PETALING JAYA: DAP’s Liew Chin Tong has rejected the idea of a windfall tax on glove-making companies, calling for such firms to hire more local workers instead.
Liew said it was unfair to tax glove makers as the pandemic was beyond their control and they were only “in the right place at the right time”.
“A flourishing private sector requires a stable and predictable regulatory environment. A windfall tax is the opposite of that,” the senator said in a statement today.
Former minister Syed Saddiq Syed Abdul Rahman had previously suggested that Putrajaya impose a windfall tax on glove companies that had made huge profits amid the Covid-19 pandemic.
In response, Finance Minister Tengku Zafrul Aziz said the tax would do more harm than good as it could send the wrong signals to investors.
As an alternative, Liew called on the manufacturing sector to rely less on foreign labour by hiring Malaysian workers through an “automation and Malaysianisation programme”.
“With a carrot to incentivise the glove sector to automate, and with a stick to make the hiring of cheap foreign labour more expensive, the government can guide the glove industry to create tens of thousands of jobs for Malaysians,” he said.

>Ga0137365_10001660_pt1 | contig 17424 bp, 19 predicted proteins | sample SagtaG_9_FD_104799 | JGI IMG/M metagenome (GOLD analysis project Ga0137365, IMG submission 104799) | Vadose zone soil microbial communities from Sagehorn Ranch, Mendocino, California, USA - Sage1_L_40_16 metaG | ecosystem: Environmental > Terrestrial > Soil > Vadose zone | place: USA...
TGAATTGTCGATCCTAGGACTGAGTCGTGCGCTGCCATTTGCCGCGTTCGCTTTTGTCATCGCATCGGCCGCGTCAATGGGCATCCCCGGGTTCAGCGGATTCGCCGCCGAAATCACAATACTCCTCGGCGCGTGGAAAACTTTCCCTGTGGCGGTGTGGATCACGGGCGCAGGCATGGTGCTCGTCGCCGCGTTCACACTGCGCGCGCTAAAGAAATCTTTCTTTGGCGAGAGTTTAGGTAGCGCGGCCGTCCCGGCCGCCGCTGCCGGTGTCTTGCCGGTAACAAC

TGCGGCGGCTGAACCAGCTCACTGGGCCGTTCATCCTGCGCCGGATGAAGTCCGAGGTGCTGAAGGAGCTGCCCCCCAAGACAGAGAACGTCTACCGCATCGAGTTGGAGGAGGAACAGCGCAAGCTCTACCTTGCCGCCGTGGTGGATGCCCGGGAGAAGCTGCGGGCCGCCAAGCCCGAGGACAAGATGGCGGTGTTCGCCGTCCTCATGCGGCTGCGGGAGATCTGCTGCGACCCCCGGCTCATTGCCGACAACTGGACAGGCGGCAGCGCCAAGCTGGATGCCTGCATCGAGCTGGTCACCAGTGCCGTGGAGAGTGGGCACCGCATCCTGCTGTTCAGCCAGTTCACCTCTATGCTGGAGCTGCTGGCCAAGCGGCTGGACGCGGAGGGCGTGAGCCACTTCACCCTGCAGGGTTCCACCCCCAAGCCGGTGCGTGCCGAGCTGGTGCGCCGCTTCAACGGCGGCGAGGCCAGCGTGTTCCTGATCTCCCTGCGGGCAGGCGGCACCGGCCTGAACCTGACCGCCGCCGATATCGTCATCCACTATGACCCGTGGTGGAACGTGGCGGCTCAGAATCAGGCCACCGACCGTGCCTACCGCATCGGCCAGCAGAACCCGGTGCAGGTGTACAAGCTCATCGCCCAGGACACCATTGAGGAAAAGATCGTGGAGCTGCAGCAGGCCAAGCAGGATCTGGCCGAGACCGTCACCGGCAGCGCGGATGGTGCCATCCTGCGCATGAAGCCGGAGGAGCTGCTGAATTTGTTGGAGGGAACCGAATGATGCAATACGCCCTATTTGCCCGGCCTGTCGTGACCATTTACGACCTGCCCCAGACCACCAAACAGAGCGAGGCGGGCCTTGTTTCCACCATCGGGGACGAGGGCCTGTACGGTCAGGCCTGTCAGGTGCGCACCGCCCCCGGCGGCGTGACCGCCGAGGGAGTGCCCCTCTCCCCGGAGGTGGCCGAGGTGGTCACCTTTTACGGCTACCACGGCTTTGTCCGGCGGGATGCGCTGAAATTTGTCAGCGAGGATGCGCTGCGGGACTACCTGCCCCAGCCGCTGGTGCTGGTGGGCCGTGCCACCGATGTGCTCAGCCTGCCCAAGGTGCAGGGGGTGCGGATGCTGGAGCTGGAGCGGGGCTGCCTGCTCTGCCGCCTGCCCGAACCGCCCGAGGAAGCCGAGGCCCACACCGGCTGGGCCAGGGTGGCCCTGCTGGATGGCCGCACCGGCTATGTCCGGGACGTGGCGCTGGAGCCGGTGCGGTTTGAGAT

Meanwhile, Sabah DAP secretary Chan Foong Hin questioned glove makers’ exemption from a profit tax during the pandemic, when the oil palm industry was still required to pay a levy.
“The industry as a whole is just about to recover from the prolonged low palm oil prices and has suffered in terms of low profits and even losses over a period of time,” said the Kota Kinabalu MP.
Noting the lack of foreign worker supply and that many estate owners have had to spend more on preventive and precautionary measures, Chan urged the government to suspend all forms of windfall profit tax on the sector for the time being.
PKR’s Subang MP Wong Chen expressed similar sentiments, saying the government should expand its exemption policy to the oil palm sector to ensure a consistent investment and tax environment.
He also said the introduction of a new tax could negatively impact the stock prices of these companies and “erode” investors’ confidence in Malaysia.
Wong Chen said another “limited solution” was to review and adjust the existing two-tier corporate tax system to obtain some of the extraordinary profits, with companies given reasonable notice on a change in tax policy in advance. – FMT